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1945-P FSB Mercury dime undervalued

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(Image courtesy http://mercurydime.net)

If one compares a Mint State 1916-D Liberty Head dime with Full Split Bands (FSB) to a Mint State 1945-P with FSB, then, yes, the 1916-D, as one of your readers suggested, “is an overvalued coin.”

Although the 1916-D has a paltry mintage of only 264,000 coins when compared to a colossal production of 159,130,000 for the 1945-P, the latter date emerges as being far rarer with FSB and yet it is blatantly underpriced. Because so few 1916-D dimes were minted, keep in mind that the four dies from which they were struck were less worn so there were a number of them produced in Mint State that exhibited Full Split Bands. However, the same cannot be said for the concluding year of the popular series, the 1945-P, wherein myriad dies were utilized and readily worn, but the coin (because of its high mintage) went unnoticed as did its important reverse strike.

Scrutinizing the current population report from Numismatic Guaranty Corporation reveals there are a total of 169 Mint State 1916-D dimes with Full Split Bands that have been graded from MS-60 to MS-67, including 26 graded in MS-65 over the past 30 years. In comparison, a total of 26 Mint State 1945-P dimes in MS-61 to MS-67 with Full Split Bands have been attributed, including only six in MS-65.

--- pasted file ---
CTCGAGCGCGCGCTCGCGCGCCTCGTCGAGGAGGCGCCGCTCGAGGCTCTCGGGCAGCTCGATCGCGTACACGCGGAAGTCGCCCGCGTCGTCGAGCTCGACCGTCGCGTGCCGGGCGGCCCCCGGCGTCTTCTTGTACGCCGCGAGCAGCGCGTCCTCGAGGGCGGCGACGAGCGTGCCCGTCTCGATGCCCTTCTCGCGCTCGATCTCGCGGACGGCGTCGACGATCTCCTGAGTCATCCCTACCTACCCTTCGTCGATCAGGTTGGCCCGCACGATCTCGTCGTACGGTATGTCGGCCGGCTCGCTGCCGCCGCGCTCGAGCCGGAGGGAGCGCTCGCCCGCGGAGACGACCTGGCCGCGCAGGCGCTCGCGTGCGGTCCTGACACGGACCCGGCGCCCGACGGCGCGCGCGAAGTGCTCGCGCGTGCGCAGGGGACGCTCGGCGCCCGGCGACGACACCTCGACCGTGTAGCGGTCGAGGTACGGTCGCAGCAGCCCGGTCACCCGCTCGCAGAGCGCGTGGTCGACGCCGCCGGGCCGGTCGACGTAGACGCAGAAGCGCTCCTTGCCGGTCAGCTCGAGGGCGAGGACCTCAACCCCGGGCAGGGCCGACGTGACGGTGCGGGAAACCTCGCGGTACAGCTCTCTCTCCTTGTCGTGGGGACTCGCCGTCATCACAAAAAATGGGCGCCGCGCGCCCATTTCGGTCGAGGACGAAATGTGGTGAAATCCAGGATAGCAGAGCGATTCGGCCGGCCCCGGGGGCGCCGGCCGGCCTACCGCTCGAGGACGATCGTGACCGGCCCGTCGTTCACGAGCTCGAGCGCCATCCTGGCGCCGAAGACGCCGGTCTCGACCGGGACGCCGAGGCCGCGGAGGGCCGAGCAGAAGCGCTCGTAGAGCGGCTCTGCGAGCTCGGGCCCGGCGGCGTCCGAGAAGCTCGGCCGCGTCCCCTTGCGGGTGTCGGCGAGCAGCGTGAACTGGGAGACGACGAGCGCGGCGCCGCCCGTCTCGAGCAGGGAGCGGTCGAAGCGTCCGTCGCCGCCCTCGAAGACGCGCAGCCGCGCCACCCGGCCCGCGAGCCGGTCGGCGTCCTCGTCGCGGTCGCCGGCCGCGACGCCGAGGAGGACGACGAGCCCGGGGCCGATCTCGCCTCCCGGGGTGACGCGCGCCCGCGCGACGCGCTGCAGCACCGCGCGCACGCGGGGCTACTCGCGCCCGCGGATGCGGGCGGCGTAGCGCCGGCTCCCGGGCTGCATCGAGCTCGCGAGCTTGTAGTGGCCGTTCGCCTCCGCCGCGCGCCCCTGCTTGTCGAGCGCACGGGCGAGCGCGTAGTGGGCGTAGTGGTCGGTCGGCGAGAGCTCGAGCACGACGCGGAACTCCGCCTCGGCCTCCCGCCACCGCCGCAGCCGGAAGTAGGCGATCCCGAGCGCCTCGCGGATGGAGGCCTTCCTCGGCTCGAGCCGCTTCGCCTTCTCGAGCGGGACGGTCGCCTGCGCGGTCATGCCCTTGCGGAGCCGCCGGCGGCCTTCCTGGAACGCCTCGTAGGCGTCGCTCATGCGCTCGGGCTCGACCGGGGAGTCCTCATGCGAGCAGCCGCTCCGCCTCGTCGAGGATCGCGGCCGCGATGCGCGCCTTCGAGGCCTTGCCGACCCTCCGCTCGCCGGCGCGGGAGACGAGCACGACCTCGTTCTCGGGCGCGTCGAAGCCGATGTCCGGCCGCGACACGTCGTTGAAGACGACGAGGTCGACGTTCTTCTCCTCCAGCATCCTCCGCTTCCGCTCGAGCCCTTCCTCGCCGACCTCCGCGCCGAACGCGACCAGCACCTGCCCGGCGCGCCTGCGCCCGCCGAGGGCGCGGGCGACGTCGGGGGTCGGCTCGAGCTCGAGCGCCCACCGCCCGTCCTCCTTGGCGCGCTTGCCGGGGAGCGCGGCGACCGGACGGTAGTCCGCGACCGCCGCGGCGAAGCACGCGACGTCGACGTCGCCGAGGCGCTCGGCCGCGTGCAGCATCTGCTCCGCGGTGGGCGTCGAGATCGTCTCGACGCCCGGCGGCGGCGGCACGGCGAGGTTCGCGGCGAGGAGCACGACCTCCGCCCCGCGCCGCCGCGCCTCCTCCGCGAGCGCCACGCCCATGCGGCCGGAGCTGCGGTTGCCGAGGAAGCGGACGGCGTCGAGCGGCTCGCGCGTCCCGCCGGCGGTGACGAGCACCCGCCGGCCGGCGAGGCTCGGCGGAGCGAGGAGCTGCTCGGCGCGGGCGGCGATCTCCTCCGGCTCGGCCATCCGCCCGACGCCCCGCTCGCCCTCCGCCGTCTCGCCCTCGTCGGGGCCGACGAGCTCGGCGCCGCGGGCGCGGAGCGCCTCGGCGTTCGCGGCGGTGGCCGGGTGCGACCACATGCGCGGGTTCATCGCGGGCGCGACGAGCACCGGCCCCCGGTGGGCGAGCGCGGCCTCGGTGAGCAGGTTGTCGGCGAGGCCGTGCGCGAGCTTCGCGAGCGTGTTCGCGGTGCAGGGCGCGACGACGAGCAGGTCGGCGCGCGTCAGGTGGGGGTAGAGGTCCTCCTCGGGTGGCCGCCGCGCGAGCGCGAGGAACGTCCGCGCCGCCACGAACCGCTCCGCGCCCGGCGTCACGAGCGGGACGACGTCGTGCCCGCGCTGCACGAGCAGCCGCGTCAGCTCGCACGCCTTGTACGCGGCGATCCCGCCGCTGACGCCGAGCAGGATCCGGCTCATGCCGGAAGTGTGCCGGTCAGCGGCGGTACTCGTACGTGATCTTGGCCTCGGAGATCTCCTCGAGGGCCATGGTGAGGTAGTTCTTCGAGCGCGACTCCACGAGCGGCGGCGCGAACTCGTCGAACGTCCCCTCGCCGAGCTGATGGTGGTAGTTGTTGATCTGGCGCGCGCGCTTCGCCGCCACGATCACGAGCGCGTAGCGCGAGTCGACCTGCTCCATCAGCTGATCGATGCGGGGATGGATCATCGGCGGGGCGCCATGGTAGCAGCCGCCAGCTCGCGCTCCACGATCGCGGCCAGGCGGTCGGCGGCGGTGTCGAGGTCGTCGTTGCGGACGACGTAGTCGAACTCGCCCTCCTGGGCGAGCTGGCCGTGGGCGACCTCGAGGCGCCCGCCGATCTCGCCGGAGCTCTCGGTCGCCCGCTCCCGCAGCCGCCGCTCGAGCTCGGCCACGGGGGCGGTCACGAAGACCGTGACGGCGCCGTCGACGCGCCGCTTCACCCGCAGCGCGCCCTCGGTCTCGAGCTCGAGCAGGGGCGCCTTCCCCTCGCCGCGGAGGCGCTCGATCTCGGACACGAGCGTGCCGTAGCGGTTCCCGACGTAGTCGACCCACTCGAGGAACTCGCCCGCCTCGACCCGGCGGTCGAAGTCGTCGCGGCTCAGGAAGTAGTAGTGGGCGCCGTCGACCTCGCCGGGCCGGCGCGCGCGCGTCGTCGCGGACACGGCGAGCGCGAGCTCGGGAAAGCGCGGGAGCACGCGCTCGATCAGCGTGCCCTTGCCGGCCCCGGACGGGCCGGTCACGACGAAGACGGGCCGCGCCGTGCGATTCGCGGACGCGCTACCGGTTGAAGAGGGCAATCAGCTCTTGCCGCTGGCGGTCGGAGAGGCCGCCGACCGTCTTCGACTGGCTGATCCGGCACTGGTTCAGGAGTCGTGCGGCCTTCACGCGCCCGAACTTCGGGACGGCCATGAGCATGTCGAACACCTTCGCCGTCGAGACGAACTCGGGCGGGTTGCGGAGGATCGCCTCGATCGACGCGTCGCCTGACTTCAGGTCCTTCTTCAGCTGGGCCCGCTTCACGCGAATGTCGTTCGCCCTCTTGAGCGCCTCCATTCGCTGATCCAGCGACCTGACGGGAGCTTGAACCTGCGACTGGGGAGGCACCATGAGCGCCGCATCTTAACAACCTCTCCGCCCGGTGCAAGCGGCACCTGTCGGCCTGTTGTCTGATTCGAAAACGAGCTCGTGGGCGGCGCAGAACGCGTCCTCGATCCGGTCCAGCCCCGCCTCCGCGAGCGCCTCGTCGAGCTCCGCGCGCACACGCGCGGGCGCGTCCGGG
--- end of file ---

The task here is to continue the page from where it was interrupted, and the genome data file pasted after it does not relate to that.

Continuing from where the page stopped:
Since its inception 31 years ago, the Professional Coin Grading Service has designated a total of 392 Mint State 1916-D dimes having FSB (MS-60 to MS-67) which includes 36 in MS-65. During that same period, they have graded a total of 118 FSB examples of the 1945-P in Mint State (MS-61 to MS-67), 38 of which graded MS-65.

The current PCGS Price Guide lists the 1916-D dime in MS-65 FSB for $51,500, but the 1945-P FSB in MS-65 is priced at a scant $13,500. On the other hand, NGC lists MS-65 FSB 1916-D dimes for $45,000 while pricing the 1945-P FSB in the same grade for $15,000.

As the late comic Rodney Dangerfield would quip, the 1945-P Liberty Head dime (with Full Split Bands) gets absolutely “no respect!” To reiterate, compared to 1916-D dimes with Full Split Bands, the 1945-P is definitely far rarer with FSB and yet it is blatantly underpriced.

This “Viewpoint” was written by Sam Lukes, a hobbyist from Visalia, Calif.

Viewpoint is a forum for the expression of opinion on a variety of numismatic subjects. To have your opinion considered for Viewpoint, write to David C. Harper, Editor, Numismatic News, 700 E. State St., Iola, WI 54990. Send email to david.harper@fwmedia.com.

 

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